Often thought of as a time for family and reconnecting, it might come as a surprise that the time directly following the holiday season tends to show a drastic increase in divorces. Far from being isolated to Oregon, this phenomenon can be seen across the country, with the rate of divorce filings increasing throughout the first few months of the year. While the holidays do not exactly cause this sudden annual increase, the time of year still plays a role.
In general, December experiences one of the lowest rates of divorce filings throughout the year. What this results in is a sudden spike in filings in January that ultimately reaches a pinnacle a few months later in March. Data following this trend goes back to at least 2008 with one popular legal research database and other information based sources have also followed this trend for several years.
There are a number of thoughts behind the sudden dip and then increase in filings, although it is likely that no single explanation accounts for every divorce. One hypothesis points to spending during the holidays, when people tend to put their cash toward gifts or holiday travel rather than a divorce. The eventual build-up to the most filings in March could be explained by couples taking the time to either save up money or to decide what route they should take when divorcing, such as mediation or traditional litigation.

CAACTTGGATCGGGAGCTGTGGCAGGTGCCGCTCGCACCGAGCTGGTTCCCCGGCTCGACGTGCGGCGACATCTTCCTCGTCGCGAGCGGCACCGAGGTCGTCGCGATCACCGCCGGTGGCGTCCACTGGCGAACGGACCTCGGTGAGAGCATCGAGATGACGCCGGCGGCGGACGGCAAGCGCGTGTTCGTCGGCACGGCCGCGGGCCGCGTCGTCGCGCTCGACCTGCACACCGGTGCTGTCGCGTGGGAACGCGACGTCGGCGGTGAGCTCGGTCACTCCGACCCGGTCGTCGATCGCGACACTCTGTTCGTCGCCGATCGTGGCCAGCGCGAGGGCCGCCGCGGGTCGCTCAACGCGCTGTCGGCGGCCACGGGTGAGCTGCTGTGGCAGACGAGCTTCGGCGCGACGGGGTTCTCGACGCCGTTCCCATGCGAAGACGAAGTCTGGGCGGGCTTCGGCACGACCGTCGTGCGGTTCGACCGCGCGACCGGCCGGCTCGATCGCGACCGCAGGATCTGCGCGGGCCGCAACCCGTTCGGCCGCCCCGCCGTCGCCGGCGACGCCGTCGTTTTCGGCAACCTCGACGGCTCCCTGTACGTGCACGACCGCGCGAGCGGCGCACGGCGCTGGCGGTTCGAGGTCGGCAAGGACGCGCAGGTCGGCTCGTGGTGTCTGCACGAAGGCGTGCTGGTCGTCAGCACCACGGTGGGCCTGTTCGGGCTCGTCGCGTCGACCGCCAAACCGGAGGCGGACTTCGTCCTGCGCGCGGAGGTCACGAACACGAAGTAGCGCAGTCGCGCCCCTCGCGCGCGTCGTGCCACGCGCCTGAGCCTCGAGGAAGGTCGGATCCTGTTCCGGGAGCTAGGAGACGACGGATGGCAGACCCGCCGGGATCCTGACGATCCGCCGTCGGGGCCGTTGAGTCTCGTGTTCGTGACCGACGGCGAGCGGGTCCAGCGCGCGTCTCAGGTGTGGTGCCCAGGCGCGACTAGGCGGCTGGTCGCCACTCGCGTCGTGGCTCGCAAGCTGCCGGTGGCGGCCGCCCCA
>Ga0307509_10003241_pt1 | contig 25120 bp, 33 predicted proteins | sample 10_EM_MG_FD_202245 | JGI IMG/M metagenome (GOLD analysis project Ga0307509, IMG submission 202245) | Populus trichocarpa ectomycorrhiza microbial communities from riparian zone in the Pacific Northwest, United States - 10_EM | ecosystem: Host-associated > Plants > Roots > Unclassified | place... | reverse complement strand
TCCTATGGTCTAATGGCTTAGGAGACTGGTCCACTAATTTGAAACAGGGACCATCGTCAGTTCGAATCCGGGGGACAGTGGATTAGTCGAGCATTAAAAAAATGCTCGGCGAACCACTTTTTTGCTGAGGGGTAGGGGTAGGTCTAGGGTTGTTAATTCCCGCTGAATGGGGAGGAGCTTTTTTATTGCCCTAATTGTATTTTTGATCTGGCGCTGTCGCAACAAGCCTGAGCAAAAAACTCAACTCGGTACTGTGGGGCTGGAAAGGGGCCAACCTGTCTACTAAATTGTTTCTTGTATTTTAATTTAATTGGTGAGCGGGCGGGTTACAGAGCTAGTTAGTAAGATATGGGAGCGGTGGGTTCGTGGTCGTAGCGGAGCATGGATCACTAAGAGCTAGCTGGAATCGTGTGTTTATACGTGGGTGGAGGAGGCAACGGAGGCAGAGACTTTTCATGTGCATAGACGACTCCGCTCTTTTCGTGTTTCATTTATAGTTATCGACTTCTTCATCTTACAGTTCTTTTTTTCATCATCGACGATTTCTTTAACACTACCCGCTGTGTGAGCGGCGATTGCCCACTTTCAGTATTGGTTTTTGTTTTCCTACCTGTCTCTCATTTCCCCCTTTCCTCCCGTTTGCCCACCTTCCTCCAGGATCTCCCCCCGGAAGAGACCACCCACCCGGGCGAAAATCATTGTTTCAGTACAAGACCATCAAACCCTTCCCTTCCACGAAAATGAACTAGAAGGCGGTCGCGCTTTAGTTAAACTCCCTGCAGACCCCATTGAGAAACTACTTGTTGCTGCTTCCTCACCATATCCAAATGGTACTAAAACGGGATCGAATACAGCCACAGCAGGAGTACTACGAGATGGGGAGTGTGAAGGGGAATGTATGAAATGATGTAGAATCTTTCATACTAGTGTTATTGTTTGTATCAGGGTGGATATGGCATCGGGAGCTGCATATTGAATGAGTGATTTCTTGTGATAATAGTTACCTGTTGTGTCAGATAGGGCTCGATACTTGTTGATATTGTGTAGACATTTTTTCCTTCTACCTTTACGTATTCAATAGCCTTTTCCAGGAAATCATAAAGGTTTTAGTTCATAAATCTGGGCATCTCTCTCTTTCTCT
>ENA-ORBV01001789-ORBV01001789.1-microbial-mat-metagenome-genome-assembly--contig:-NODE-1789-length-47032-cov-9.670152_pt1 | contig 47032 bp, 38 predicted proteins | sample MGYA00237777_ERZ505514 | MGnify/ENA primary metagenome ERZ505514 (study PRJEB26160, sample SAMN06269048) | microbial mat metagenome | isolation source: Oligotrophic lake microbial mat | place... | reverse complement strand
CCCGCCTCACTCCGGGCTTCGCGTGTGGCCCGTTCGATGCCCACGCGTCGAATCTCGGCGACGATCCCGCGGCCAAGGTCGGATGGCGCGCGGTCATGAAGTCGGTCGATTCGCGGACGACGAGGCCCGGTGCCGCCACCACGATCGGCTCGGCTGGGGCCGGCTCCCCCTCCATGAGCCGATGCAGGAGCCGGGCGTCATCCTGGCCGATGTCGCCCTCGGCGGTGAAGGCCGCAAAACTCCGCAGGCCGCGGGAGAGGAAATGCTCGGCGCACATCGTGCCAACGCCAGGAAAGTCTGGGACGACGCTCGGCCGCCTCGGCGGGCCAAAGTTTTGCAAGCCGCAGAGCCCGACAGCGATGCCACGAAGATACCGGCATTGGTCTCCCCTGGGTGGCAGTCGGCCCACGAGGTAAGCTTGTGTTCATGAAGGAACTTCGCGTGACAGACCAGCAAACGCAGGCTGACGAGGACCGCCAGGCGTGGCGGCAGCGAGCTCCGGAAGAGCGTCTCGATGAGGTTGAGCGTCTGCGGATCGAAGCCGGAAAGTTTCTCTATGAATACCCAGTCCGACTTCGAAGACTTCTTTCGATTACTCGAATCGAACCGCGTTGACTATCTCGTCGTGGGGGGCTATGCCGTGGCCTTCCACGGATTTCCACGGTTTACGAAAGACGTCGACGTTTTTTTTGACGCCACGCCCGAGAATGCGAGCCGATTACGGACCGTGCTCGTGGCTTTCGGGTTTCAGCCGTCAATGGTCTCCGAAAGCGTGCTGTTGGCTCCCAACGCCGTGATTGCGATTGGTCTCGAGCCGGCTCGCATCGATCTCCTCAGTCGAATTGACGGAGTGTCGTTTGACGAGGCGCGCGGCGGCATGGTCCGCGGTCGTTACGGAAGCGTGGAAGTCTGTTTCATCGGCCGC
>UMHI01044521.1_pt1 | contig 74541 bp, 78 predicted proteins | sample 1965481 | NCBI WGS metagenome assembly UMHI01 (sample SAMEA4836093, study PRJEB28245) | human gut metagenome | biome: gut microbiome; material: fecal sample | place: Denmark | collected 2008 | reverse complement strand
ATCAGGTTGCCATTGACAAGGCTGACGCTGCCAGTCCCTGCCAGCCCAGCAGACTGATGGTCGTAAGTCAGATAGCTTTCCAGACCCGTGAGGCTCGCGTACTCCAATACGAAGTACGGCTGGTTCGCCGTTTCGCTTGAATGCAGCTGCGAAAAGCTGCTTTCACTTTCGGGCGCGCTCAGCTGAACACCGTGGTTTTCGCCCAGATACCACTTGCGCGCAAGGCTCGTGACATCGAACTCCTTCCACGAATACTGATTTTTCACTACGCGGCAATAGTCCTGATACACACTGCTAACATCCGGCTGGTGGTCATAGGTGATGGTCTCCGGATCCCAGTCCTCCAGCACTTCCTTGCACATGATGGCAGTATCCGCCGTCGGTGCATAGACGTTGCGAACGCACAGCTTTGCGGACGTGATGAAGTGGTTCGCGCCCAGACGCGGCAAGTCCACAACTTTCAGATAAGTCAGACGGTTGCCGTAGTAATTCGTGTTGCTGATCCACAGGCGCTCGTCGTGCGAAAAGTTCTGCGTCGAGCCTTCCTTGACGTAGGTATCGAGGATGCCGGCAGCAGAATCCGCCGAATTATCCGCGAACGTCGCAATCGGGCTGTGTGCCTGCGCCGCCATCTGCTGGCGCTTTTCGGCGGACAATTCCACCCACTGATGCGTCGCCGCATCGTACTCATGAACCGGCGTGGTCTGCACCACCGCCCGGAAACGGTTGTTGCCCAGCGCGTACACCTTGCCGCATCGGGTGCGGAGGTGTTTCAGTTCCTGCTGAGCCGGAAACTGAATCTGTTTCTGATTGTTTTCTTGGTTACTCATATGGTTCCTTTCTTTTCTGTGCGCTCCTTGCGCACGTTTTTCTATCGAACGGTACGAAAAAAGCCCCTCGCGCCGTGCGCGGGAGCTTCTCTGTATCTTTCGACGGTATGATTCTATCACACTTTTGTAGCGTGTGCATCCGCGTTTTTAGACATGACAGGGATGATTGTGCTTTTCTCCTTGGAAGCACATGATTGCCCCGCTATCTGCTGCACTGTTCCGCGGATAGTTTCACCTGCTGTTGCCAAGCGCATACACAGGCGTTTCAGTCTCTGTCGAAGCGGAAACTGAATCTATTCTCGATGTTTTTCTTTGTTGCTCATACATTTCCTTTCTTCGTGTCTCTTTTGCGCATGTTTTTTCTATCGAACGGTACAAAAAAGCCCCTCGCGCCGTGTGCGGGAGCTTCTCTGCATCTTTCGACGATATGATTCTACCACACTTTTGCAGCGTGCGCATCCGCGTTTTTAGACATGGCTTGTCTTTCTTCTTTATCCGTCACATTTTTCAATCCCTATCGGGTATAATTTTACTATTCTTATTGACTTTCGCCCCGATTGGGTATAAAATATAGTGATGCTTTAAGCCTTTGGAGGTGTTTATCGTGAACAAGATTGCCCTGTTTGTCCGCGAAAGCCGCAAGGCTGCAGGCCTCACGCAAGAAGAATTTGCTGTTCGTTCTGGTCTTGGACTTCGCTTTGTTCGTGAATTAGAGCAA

Trends in divorce filings can help experts and researchers understand societies and cultures as a whole, but each couple is still unique in its needs during a divorce. Some Oregon couples have children and need to work out a support and custody order before finalizing a divorce, while others might have significant assets to divide without any type of guidance from a prenuptial agreement. Even if a couple does choose to divorce in the ensuing months, it is important that the parties take the time through whatever means available to ensure that the resulting divorce settlement is fair and agreeable to both parties.
Source: miamiherald.com, “Studies show couples wait until after holidays to divorce”, Tim Grant, Dec. 14, 2015